There are many different ways people reconciled their faith with the horrors they faced in this book. Some just lost their faith entirely. The prime example would be Elie himself—he changed from a very religious young man to an atheist. Here is what he says:
My eyes had opened and I was alone, terribly alone in a world without God, without man. Without love or mercy. I was nothing but ashes now, but I felt to myself to be stronger than this Almighty to whom my life had been bound for so long. In the midst of these men assembled for prayer, I felt like an observer, a stranger.
From this perspective, faith and the horrors of suffering are not reconcilable.
Others continue to believe in God. This fact confounds Elie. These people are reciting the Talmud and seeking comfort in their faith. All of this was a mystery to Elie. Perhaps this is the answer to how people can reconcile faith and suffering: God works in mysterious ways. One rabbi suggests this point:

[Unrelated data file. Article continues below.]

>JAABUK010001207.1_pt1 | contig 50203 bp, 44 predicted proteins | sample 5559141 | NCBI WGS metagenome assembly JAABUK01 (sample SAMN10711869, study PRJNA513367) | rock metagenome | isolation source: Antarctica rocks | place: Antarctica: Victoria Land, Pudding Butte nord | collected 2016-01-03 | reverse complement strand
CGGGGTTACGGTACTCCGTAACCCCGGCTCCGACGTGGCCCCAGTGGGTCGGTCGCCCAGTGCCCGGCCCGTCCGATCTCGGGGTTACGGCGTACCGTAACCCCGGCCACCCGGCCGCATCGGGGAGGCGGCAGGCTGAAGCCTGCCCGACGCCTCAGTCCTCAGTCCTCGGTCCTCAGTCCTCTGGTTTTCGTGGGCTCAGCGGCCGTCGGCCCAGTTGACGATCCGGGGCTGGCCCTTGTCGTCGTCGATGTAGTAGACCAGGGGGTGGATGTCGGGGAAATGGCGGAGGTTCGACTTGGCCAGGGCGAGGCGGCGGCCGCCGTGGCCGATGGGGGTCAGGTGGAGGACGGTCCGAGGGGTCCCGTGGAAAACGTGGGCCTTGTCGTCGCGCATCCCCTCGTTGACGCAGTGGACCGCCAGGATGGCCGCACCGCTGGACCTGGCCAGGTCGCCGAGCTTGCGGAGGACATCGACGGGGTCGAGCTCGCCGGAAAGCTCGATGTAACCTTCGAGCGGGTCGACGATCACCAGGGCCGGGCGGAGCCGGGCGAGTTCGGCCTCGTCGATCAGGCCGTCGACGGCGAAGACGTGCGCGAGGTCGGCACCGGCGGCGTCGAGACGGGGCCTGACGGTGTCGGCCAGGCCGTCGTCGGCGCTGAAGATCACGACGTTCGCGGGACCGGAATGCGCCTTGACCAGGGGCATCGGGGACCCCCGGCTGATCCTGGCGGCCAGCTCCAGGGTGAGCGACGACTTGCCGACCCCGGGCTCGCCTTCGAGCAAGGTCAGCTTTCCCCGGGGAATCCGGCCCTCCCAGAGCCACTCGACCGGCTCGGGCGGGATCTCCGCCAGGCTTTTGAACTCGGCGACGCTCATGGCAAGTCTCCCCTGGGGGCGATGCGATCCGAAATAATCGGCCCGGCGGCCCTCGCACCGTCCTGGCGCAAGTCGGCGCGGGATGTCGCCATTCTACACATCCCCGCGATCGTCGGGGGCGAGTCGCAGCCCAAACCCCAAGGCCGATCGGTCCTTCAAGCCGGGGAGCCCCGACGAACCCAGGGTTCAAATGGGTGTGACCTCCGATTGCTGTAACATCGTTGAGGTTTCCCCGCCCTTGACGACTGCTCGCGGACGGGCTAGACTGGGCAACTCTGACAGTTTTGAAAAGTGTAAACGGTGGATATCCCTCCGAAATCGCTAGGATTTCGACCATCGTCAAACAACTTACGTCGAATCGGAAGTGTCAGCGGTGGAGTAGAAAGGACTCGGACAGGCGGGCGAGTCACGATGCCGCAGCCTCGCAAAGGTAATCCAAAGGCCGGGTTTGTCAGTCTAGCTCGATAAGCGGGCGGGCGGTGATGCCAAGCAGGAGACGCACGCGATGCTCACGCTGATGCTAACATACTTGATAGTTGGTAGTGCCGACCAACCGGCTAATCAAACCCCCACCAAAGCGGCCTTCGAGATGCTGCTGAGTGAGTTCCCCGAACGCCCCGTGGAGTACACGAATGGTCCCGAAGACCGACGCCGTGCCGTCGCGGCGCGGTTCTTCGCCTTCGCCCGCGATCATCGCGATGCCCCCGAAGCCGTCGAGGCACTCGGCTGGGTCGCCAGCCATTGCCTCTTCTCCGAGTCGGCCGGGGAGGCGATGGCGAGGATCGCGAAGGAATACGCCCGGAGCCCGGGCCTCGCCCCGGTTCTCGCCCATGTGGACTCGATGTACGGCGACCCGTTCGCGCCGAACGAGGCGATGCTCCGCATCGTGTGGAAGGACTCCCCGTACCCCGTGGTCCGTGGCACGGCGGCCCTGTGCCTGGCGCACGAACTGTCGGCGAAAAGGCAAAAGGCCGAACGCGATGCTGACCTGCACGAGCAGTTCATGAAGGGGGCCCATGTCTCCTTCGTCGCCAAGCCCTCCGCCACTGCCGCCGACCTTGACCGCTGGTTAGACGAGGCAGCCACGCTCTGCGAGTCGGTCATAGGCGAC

I know. No one has the right to say things like that. I know that very well. Man is too insignificant, too limited, to even try to comprehend God's mysterious ways. But what can someone like myself do . . .
Still others may have viewed their faith as an escape from horrors. Elie intimates this point when he points out that some people read the Talmud to escape.
He had worked in the electrical material depot in Buna. People mocked him because he was forever praying or meditating on some Talmudic question. For him, it was an escape from reality, from feeling the blows . . .